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If 2019 was a big year for talking about responsible corporate capitalism, then 2020 needs to be one of action, according to those who wish companies to move beyond a narrow focus on shareholder value.
Last year’s highest profile declaration came from the US Business Roundtable. The organisation declared in August that shareholders were only one group among multiple stakeholders to which companies should pay attention. Others included workers, customers, suppliers and communities.
But, with the World Economic Forum meeting this week in Davos for its 50th annual gathering, the statement has also invited suspicion — and cynicism.
Marga Hoek, author of the book The Trillion Dollar Shift, which explores how businesses are implementing the UN’s sustainable development goals, warns that while the roundtable statement helped to fuel the debate, it “won’t have any effect because it’s such a low bar and is so vague”.
David Blood co-founded Generation Investment Management with former US vice-president Al Gore in 2004 to pursue a sustainable investing policy. “You could feel smug about where we are in ESG [environmental, social and governance issues] and sustainability,” he says. “But as ideas mainstream — particularly a complicated idea like ESG — suddenly you could find yourself dumbed down to the lowest common denominator and get mediocre insights.” In 2020, Generation will focus on “driving rigour on ESG and sustainability”, Mr Blood adds.
Today, company owners and executives find themselves besieged by invitations to sign up to charters, checklists, principles and benchmarks on purpose.
Yet purpose is hard to define. It is also prone to different interpretations by stakeholders.
The British Academy, the UK body for the study of the humanities and social sciences, launched its Principles for Purposeful Business in 2019 as part of its Future of the Corporate programme. The programme’s academic lead, Colin Mayer of Oxford’s Saïd Business School, said he wanted to encourage companies to compete not only “in terms of corporate profits but in terms of corporate purpose”. Improved measurement of “impacts and investment by companies in their workers, societies and natural assets” is central to the academy’s proposed reforms.
Numerous efforts are under way to gauge companies’ non-financial commitments with the same accuracy, and consistency, as accounting standards measure financial performance. This will be a key to benchmarking performance across sectors and countries.
“You have to articulate how the purpose creates value and helps you drive value,” says Hywel Ball of professional services firm EY. Mr Ball has been coordinating the Embankment Project for Inclusive Capitalism, a project with asset owners, asset managers and companies to develop better measures.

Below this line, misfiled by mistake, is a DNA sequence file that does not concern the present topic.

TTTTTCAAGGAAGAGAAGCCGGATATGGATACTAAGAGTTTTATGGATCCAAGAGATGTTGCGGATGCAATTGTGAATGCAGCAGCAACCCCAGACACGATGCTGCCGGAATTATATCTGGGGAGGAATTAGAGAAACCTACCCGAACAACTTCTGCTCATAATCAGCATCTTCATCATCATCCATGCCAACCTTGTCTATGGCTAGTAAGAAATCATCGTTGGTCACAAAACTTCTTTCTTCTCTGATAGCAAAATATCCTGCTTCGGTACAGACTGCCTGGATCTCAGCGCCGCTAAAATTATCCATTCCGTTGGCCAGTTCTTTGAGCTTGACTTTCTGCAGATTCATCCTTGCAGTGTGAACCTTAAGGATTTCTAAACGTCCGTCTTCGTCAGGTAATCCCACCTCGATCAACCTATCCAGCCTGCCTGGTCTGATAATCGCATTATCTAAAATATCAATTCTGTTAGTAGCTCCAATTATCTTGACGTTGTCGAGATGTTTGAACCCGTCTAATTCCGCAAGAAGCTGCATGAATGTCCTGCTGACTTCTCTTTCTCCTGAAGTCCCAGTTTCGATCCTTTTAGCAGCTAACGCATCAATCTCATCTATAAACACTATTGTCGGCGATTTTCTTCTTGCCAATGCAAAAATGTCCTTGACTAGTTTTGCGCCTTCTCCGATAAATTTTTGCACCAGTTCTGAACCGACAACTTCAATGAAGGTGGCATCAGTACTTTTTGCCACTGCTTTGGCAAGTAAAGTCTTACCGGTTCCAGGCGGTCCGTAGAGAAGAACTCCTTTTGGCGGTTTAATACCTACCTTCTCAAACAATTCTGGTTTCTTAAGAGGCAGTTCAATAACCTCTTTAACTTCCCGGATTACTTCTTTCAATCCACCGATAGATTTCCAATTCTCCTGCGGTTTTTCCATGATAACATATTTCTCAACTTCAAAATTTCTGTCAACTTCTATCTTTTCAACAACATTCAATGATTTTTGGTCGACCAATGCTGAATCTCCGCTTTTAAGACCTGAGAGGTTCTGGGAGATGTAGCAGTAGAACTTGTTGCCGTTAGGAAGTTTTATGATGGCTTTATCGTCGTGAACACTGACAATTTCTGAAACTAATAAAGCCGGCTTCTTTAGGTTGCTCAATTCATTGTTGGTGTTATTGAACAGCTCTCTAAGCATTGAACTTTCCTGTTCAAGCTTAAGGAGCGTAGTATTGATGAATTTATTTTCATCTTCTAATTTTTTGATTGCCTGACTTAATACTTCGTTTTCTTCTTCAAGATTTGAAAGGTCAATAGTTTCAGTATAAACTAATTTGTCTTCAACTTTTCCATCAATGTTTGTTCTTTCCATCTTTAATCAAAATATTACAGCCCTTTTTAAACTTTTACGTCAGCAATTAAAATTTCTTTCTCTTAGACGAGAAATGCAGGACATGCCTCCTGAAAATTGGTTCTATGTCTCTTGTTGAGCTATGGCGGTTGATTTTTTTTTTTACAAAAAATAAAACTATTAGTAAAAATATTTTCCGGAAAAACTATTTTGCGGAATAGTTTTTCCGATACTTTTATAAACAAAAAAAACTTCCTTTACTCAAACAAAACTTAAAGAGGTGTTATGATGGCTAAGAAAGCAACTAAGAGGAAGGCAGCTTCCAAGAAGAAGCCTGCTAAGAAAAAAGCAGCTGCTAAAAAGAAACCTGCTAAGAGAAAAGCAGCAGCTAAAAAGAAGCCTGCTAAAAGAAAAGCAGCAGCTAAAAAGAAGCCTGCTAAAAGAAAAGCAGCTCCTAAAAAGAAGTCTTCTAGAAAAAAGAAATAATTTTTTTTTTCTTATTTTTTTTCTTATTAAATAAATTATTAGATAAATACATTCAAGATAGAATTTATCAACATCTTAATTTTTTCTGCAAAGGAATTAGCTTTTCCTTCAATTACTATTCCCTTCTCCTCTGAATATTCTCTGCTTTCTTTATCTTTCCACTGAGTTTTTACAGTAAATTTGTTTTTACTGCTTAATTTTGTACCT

The focus is also shifting, particularly in public markets, to the behaviour of investors themselves. The heads of big asset management groups such as BlackRock and Vanguard have made public calls for businesses to make a positive long-term impact on society. But their individual fund managers are often accused of continuing to pursue a short-term profit agenda.
Ms Hoek believes that a stakeholder approach and shareholder returns are not mutually exclusive. She points to the work done by Feike Sijbesma, chief executive of DSM, the Dutch group that has shifted over its long lifetime from coal mining, via petrochemicals, to nutrition, life sciences and materials. During DSM’s most recent phase of transformation, Mr Sijbesma had to convince shareholders to back his more sustainable strategy.
Privately held companies have more leeway to serve long-term stakeholder interests. At the same time, they cannot afford to neglect short-term success.
Mark Preston is executive trustee overseeing the Grosvenor Estate, the Duke of Westminster’s portfolio of financial and business interests. It has the advantage of more than three centuries of history, family backing, and a long-term purpose that it calls its “common thread”. “There’s no trade-off between commercial and social benefit if you have a long-term view,” he says.
This allows Grosvenor to set some demanding long-term targets. Its UK and Ireland estate, for instance, last year committed to end net carbon emissions from its buildings by 2030. But Mr Preston says the business also uses short-term metrics, to avoid becoming complacent. Meanwhile, the company is insistent on new investments being “common thread-compliant”.
That can mean taking tough decisions to wind up some investments or reject new opportunities. This highlights another likely trend in 2020: the need for companies — and investors — to understand the often complex trade-offs and sacrifices involved in pursuing a purpose-led approach.
Ms Hoek predicts that companies will have to start thinking about whether to take a radical or an incremental path towards responsible capitalism.
It may take a while to dispel suspicion of “purpose-washing” — namely, presenting an acceptable public face while pursuing environmentally and socially unfriendly business policies. “Transparency builds trust as long you do what you said on the tin,” says Mr Ball. Companies not doing that, he adds, “are going to encourage cynicism”.
But dodging commitments to ESG principles will become harder, says Mr Blood. Increasingly, investors will not put up with companies that use wider purpose merely as a marketing tool.
Mr Blood also notes that there is a harder-nosed justification for the setting of ESG goals: “The business case is very, very compelling. If this were just a branding exercise and didn’t have the rigour of facts behind it, we would have a whole different conversation.”
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